Two out of three people face hunger as Haiti woes mount
10 June 2013 - Three years after an earthquake killed hundreds of thousands and international donors promised to help Haiti 'build back better,' hunger is worse than ever. Despite billions of dollars from around the world pledged toward rebuilding efforts, the country's food problems underscore just how vulnerable its 10 million people remain. In 1997 some 1.2 million Haitians didn't have enough food to eat. A decade later the number had more than doubled. Today, that figure is 6.7 million, or a staggering 67 per cent of the population that goes without food some days, can't afford a balanced diet, or has limited access to food, according to surveys by the government's National Coordination of Food Security. As many as 1.5 million of those face malnutrition and other hunger-related problems. 'This is scandalous. This should not be,' said Claude Beauboeuf, a Haitian economist and sometime consultant to relief groups. 'But I'm not surprised, because some of the people in the slums eat once every two days.' Much of the crisis stems from too little rain, and then too much. A drought last year destroyed key crops, followed by flooding caused by the outer bands of Tropical Storm Isaac and Hurricane Sandy. (more)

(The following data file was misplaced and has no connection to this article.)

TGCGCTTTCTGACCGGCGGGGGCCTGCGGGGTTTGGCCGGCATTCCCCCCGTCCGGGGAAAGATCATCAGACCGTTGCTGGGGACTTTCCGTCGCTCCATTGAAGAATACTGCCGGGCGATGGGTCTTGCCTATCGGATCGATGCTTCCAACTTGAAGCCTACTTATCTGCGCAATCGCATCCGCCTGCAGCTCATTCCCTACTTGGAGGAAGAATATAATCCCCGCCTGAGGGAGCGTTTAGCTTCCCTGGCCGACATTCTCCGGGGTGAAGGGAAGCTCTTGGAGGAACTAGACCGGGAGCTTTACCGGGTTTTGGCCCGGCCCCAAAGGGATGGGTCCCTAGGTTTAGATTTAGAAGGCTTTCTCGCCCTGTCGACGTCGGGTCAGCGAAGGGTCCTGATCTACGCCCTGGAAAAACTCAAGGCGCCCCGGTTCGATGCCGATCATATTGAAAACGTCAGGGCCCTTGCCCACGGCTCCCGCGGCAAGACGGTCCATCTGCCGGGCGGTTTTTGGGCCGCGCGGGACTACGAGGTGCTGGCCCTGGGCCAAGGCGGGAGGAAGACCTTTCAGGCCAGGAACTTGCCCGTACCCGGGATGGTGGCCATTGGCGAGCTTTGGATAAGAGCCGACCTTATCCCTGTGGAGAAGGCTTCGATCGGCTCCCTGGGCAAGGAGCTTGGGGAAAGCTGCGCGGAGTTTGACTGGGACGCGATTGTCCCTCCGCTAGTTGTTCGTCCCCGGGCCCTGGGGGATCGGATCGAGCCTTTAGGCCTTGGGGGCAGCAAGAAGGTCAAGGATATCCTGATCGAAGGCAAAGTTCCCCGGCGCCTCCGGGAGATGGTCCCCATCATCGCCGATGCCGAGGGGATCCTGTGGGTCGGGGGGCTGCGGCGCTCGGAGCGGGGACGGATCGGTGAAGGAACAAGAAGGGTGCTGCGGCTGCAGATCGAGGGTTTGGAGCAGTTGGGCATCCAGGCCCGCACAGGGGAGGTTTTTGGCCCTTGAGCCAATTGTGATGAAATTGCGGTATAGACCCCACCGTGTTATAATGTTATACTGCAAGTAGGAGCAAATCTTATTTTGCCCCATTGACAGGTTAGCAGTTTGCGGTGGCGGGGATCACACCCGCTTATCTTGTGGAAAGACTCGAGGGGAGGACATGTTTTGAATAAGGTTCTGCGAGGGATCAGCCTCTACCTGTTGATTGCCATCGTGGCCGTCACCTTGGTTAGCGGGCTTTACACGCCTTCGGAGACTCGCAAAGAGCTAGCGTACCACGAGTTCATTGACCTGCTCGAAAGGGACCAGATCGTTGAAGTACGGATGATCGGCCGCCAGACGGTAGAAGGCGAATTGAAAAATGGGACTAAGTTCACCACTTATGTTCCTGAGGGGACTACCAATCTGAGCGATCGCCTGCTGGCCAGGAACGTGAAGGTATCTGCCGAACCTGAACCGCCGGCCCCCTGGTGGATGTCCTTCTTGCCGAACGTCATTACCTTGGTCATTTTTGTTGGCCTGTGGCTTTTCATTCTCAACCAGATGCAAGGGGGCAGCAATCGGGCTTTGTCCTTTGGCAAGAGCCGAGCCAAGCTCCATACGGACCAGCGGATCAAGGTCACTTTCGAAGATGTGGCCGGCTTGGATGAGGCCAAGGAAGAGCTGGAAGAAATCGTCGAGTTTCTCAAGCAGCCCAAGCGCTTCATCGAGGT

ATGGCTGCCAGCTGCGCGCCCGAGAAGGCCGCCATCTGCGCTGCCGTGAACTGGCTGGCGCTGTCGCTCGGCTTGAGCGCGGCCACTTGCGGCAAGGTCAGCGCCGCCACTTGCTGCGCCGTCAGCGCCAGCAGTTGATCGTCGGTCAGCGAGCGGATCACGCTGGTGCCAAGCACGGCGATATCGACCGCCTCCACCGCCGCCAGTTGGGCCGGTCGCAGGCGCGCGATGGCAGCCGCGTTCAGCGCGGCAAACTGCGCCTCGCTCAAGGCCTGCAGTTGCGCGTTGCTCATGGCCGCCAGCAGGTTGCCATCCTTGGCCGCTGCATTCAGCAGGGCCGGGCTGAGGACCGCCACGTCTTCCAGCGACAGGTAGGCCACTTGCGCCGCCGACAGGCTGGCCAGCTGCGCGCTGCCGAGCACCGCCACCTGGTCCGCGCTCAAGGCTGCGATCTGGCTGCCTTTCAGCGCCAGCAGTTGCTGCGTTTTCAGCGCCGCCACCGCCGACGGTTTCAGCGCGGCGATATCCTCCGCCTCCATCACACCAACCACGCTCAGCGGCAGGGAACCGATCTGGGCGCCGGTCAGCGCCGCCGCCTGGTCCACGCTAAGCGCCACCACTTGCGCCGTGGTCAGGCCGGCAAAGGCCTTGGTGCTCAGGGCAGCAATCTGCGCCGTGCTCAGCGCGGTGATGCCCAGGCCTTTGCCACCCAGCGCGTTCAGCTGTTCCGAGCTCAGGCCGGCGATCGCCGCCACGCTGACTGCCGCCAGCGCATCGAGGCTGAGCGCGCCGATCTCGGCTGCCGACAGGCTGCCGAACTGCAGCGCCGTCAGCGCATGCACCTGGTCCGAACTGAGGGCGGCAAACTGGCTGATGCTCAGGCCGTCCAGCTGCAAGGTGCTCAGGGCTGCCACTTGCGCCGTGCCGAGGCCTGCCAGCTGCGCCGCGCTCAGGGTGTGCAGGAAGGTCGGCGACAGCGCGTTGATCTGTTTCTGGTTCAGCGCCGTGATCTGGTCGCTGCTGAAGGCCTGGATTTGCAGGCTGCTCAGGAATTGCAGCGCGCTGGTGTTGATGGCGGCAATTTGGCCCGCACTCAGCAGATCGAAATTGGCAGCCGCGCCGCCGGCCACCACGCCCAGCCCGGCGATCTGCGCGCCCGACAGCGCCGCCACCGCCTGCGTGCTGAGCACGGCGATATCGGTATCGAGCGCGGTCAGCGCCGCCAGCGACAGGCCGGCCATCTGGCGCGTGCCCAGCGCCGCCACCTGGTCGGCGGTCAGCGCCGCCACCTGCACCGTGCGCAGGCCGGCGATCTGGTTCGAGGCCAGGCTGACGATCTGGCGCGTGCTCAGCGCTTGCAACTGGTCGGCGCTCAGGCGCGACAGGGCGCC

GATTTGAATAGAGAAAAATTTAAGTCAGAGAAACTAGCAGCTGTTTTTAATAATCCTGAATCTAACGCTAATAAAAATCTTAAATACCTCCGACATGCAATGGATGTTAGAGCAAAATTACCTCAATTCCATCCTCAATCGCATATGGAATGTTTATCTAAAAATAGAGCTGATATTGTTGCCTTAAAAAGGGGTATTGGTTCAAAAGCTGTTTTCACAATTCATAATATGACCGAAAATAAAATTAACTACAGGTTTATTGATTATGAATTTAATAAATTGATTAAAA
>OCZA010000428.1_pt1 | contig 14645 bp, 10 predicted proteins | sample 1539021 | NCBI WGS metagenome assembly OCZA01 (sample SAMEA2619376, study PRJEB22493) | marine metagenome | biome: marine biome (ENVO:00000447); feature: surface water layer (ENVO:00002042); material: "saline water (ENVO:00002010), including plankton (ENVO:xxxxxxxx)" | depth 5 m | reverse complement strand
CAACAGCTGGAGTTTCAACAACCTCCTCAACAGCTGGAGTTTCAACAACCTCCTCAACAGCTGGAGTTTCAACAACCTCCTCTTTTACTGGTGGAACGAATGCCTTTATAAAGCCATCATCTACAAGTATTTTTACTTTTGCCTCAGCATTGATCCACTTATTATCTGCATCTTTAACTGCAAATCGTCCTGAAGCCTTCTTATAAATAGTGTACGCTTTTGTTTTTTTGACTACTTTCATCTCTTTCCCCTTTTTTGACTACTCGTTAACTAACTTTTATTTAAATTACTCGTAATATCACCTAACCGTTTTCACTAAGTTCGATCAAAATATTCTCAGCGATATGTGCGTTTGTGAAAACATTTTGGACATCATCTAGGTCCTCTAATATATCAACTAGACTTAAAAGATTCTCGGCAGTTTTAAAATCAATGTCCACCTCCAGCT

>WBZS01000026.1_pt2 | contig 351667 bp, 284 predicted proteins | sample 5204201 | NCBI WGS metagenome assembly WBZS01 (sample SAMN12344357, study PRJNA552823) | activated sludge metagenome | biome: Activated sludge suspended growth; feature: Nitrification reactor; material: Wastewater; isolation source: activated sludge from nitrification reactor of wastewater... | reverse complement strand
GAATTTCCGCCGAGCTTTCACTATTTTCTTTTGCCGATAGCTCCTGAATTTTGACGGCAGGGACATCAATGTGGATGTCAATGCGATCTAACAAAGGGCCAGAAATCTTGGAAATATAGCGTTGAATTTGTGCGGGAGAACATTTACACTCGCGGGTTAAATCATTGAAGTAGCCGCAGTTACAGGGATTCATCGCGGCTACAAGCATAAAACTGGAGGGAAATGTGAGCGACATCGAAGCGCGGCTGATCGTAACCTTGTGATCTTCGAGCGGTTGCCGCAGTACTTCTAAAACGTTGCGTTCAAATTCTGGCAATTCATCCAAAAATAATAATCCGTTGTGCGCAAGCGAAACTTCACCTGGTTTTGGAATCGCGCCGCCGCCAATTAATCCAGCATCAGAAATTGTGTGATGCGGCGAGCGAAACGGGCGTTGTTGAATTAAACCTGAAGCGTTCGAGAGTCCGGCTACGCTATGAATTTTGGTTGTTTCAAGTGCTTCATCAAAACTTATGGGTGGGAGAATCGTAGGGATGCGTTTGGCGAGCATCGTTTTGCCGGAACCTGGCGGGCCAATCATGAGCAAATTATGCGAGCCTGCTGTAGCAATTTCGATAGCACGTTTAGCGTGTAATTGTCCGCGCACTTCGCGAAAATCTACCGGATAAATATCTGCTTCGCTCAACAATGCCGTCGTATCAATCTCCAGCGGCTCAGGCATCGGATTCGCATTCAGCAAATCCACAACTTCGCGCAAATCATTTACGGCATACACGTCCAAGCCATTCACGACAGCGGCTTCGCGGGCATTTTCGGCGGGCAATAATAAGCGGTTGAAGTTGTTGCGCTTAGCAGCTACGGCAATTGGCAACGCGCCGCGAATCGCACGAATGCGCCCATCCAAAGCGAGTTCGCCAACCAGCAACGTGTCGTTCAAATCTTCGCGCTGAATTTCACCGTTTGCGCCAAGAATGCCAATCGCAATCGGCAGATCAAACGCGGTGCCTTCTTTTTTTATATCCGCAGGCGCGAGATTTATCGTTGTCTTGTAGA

Eviction fears haunt Haiti camps after attacks
15 May 2013 - Haitian land owners are increasingly using threats and sometimes outright violence to clear out sprawling displaced person camps, where some 320,000 Haitians still live. Aid groups and officials from Martelly's government say fewer visible encampments and a smaller number of displaced residents are proof Haiti is recovering. But housing advocates worry that many people are actually being evicted with no place to go, at the hands of authorities or people such as Georges who claim to own the land. Evictions were far more common just after the quake, with the International Organization for Migration calculating that 6,650 people were forced from informal camps during the last six months of 2010. The practice had tapered off, but, that number is growing again as private property owners grow impatient to regain their long-occupied land. According to the migration organization, 977 displaced people left the camps through force or threats during the first three months of 2013. (more)